Certain embodiments of the present invention include a method for banding suppression in a B-mode ultrasound system. The method includes processing a first focal region to determine intensity of first focal region image data, determining a difference in intensity between first focal region image data and second focal region image data surrounding a border between the first focal region and a second focal region, and adjusting intensity of image data in the second focal region based on the difference in intensity. The method may include determining a difference in median or mean intensity between first focal region image data and second focal region image data surrounding a border between the first focal region and a second focal region. The method may also include splitting the difference equally and applying the split different to the first and second focal regions. The image data intensity may not be adjusted if at least one of a dark pixel threshold is exceeded, the difference is less than a minimum threshold, and the difference is greater than a maximum threshold. The method may further include applying a filter to the combined ultrasound image.
The foregoing summary, as well as the following detailed description of certain embodiments of the present invention, will be better understood when read in conjunction with the appended drawings. For the purpose of illustrating the invention, certain embodiments are shown in the drawings. It should be understood, however, that the present invention is not limited to the arrangements and instrumentality shown in the attached drawings.
The B-mode processor 30 provides amplitude detection and data compression for B-mode imaging. In a certain embodiment, the B-mode processor 30 may also be used for other imaging modes, such as M-mode (motion mode), B+M-mode (both motion and brightness), harmonic imaging, and/or Doppler imaging. The B-mode processor 30 receives digital signal data from the front-end 20. The B-mode processor 30 processes the received digital signal data to produce estimated parameter values. The estimated parameter values may be produced using the received digital signal data. The digital signal data may be analyzed in frequency bands centered at the fundamental, harmonics, or sub-harmonics of the transmitted signals to produce the estimated parameter values. The B-mode processor 30 passes the estimated parameter values to a control processor 50 over the digital bus 70. The B-mode processor 30 may also pass the estimated parameter values to a display 75 via the digital bus 70.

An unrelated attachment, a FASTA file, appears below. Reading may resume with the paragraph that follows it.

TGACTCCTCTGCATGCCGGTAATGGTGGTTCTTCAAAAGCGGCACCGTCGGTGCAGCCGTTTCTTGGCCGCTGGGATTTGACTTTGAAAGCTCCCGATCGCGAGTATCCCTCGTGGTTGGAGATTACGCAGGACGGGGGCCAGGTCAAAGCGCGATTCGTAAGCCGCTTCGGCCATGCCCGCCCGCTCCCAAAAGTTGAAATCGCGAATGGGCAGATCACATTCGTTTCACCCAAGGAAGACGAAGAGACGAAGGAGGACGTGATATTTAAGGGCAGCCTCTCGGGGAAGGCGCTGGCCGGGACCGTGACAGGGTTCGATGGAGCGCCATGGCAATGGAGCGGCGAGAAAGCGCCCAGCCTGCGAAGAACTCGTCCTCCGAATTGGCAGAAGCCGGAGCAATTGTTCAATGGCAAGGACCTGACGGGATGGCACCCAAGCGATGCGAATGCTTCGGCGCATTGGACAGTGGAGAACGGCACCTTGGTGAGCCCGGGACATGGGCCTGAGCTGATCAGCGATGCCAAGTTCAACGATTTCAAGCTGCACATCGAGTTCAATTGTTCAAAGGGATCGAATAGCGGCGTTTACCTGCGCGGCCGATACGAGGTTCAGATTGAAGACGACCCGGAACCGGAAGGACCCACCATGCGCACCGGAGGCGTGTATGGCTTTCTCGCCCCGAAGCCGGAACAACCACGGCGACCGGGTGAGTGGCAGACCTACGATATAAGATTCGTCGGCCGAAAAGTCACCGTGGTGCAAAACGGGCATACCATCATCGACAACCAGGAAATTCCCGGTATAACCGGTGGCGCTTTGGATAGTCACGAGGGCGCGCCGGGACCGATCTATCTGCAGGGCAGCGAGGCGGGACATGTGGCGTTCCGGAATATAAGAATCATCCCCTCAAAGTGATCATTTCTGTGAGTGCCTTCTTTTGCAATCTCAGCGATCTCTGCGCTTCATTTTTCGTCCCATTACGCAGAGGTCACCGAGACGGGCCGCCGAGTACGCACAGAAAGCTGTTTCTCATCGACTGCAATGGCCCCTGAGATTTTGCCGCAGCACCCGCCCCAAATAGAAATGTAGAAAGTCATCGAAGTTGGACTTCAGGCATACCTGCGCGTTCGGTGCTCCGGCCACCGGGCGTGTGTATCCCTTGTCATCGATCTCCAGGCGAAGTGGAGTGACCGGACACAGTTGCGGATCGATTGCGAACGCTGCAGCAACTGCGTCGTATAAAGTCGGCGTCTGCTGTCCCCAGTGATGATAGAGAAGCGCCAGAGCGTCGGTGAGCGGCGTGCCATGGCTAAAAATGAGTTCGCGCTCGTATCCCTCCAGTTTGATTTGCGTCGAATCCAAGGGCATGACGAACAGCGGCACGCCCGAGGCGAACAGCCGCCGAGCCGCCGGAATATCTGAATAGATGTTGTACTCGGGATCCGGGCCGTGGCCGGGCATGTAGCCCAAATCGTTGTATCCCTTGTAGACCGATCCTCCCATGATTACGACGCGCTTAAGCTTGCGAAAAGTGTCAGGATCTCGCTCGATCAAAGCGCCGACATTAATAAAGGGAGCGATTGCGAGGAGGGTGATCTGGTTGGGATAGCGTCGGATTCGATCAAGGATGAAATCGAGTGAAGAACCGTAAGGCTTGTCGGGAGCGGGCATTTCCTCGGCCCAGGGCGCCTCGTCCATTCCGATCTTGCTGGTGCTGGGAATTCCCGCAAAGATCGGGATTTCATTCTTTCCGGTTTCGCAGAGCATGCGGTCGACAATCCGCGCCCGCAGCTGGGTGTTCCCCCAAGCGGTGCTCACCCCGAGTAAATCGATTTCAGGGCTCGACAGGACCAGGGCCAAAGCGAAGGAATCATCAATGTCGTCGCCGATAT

The display 75 includes a display processor 80 and a monitor 90. The display processor 80 accepts digital parameter values from the B-mode processor 30 and the control processor 50. The display processor 80 may perform scan-conversion functions, color mapping functions, and tissue/flow arbitration functions, for example. The display processor 80 processes, maps, and formats the digital data for display, converts the digital display data to analog display signals, and passes the analog display signals to the monitor 90. The monitor 90 accepts the analog display signals from the display processor 80 and displays the resultant image. An operator may view the image on the monitor 90.
A user interface 60 allows user commands to be input by the operator to the ultrasound imaging system 5 through the control processor 50. The user interface 60 may include a keyboard, mouse, switches, knobs, buttons, track ball, and/or on screen menus, for example (not shown).